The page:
The Power of Pokémon: Why Catching ‘Em All Helps Alleviate My Anxiety
I am a millennial. That means I get my news through a carefully curated twitter feed, I insist on photographing all my meals and I have a mess of issues of all varieties. Also, I’m a nerd: I start hyperventilating when the latest Marvel movie drops, I have very real opinions about magic systems in literature and video games are to me what luxurious spa days are to others.
At this point, video games are commonly regarded as art, and in many ways they’re at the forefront of digital and visual innovation. But can they be considered truly therapeutic? Yes, actually, according to both scientific and anecdotal evidence. Boom! Take that, haters.
Pokémon games are, for me, the pinnacle of video games as a form of therapy. Practically speaking—especially now, with the advent of the extremely awesome, extremely free Pokémon Go—they are a very low-cost way of blowing off some mental steam. But more importantly, all Pokémon games meet my Geeky Triumvirate of Therapy (trademark pending):
1. It fulfills my need to control everything. From who’s on my team, what I name them, how I evolve them, even what stats I could choose to EV train, Pokémon gives you a remarkable amount of control. This soothes my poor millennial mind: control is something my generation has precious little of. I am a control freak and proud, and Pokémon lets me indulge that shamelessly.
2. It fulfills my need to interact with cute things. I defy you to tell me that Jigglypuff isn’t brain-bendingly adorable. That lullaby? GTFO, because I am done. Pikachu is a fat lightning hamster who has a deep love of condiments—my dream pet, to be honest. Even Dragonite, a totally dope, fearsome orange dragon, has a cute li’l smile and the most adorably rounded tum. It absolutely slays me. Pokémon are virtual little buddies that you can hang out with. Everyone knows hanging out with puppies and kitties is great for your psyche—so why not do the same thing with the virtual, hypoallergenic kind of pal that you don’t have to clean up after?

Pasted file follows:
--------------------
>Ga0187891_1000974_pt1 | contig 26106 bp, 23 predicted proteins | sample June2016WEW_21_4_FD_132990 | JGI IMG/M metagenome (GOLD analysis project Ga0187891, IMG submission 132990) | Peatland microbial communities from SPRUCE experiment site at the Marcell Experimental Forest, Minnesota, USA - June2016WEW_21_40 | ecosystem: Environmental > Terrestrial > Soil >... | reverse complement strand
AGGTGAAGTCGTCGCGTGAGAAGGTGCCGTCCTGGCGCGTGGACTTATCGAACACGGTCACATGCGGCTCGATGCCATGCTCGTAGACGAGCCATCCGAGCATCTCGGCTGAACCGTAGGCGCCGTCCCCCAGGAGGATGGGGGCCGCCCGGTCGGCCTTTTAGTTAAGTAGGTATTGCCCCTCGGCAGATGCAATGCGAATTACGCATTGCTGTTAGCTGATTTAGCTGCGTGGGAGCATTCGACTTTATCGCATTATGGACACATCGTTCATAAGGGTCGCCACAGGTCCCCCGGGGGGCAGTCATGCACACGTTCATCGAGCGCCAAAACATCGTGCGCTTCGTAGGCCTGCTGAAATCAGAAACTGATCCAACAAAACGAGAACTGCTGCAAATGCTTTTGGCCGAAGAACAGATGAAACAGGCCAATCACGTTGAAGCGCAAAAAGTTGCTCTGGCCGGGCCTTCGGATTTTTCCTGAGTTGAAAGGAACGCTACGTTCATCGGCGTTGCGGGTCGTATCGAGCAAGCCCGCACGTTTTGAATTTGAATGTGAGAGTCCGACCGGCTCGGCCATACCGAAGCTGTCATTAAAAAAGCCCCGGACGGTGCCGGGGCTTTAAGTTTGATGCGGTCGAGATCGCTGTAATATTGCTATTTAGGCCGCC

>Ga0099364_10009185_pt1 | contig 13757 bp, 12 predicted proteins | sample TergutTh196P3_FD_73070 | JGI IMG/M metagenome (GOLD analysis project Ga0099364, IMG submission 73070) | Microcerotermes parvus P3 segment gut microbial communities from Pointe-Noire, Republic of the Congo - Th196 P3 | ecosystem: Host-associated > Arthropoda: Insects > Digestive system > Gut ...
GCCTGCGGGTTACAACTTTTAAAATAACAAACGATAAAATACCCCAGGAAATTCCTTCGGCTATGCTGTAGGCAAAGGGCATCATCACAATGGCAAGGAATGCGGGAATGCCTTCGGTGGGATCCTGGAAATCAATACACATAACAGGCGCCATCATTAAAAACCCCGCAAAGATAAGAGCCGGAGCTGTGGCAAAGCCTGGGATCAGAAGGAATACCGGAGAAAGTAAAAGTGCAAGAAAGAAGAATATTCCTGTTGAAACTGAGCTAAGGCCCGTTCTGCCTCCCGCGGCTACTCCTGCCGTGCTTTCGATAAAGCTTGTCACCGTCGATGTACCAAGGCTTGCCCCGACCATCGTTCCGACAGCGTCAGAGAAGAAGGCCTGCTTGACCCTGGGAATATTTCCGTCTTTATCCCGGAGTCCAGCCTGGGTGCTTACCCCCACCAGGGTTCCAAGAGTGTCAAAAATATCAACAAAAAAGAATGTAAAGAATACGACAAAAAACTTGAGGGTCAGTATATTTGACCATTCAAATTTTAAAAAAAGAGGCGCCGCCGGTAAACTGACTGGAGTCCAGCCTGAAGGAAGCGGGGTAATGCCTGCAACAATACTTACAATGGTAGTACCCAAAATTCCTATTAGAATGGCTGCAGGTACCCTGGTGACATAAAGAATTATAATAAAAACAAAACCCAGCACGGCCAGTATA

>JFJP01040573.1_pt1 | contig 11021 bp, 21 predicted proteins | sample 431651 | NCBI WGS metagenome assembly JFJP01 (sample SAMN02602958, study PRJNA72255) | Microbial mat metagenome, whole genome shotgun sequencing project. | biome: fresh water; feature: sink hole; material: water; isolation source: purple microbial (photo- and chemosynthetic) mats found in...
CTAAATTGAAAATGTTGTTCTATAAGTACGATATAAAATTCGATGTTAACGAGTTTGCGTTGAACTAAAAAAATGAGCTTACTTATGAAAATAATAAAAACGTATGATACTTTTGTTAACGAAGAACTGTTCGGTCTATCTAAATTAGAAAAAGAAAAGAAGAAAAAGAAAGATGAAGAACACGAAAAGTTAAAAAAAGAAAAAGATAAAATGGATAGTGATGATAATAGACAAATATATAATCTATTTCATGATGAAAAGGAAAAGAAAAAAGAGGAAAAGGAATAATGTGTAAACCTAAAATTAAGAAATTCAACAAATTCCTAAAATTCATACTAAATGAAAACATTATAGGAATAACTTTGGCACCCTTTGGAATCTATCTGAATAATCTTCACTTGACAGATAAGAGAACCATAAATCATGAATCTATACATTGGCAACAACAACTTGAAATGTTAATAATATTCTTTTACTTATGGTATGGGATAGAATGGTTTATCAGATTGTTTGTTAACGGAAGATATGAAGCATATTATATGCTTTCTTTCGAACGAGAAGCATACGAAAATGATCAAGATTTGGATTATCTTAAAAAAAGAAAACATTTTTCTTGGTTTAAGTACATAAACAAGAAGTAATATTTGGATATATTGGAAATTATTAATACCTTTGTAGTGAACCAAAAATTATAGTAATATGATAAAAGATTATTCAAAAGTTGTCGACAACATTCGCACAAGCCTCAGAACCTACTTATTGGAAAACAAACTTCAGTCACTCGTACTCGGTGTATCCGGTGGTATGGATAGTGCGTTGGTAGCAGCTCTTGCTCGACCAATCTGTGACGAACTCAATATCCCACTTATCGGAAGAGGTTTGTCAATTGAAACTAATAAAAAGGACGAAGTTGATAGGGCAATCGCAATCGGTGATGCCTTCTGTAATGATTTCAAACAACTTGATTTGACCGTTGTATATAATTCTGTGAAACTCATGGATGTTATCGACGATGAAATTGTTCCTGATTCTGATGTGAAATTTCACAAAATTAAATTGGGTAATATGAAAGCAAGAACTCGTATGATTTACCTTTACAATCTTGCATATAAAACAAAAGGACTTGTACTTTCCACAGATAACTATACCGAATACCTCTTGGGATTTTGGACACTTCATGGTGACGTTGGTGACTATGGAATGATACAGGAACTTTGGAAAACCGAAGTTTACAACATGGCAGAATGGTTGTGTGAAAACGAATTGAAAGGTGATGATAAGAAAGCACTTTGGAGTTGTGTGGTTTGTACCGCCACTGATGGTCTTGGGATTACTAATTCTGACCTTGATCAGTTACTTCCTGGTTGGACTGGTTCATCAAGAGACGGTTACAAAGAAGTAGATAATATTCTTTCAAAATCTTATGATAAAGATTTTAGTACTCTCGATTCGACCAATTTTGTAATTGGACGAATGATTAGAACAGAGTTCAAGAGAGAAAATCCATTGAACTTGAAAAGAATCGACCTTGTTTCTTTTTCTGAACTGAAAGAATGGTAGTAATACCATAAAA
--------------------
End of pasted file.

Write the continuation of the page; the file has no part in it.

3. It fulfills my need to smite my enemies in battle. Yes, this is bloodthirsty. But after a long day, what I really want is to find a teen-aged NPC with an inferior lineup and CRUSH HIM IN BATTLE. Screw you Timmy, ain’t no way your 3 Pidgeys can take my team! I wanna be the very best, like no one ever was—including you! And no, you can’t have my transponder number. ‘Nuff said.
But time for some realness: I have anxiety, along with a whole other mess of mental stumbling blocks. As a geek kid looking for her people, I used to distract myself with pre-made stories of science fiction and fantasy and all kinds of other worlds, in whatever format I could get my hands on them in: books, movies, tv shows, or audio recordings of my family members reading fairytales to me. Stories about dragons n’ stuff were my ticket to a more peaceful headspace. But videogames are stories that you can make, and control (to an extent)—and as I’ve said, control is a big deal. It’s soothing, and important. When I need to distract myself, my go-to is a videogame, and if I’m in a particularly bad way, you can bet I’m hitting up the Lavender Tower but hard.
The reason is simple—there are no barriers to entry with Pokémon as there are with many other narrative forms. Easy in; easy out. I don’t need to remember where I left off, or why I want to catch them all. I can just pick it up, play around, and immediately start feeling more at ease. For my quick shot of mental wellness, I need my Pokémon.
In all seriousness, Pokémon is engrossing, which means that through some top-secret combination of plot, gameplay mechanics, and digital witchcraft, there is a game out there that can focus my anxiety-riddled brain for long enough for me benefit from the sense of control, the cuteness, and the vicious bloodletting it brings me. And if the massive Pokémon Go craze, or palpable excitement over Sun & Moon is any indication…I’m not the only one. So get out there and battle your brain demons with pocket monsters, kids, because Professor Oak would totally agree with me about this.
Also, I feel compelled to add, Team Valor FTW.
featured image via Mr Aesthetics / Shutterstock.com
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Caroline Perny supports progress, equality, and inclusivity. She’s a geek girl, book lover, and all around enthusiastic nerd. She lives in Astoria with her boyfriend, an alarmingly large collection of swords, guitars, novels, and one extremely sassy cat. Follow her on Twitter @CarolinePerny.
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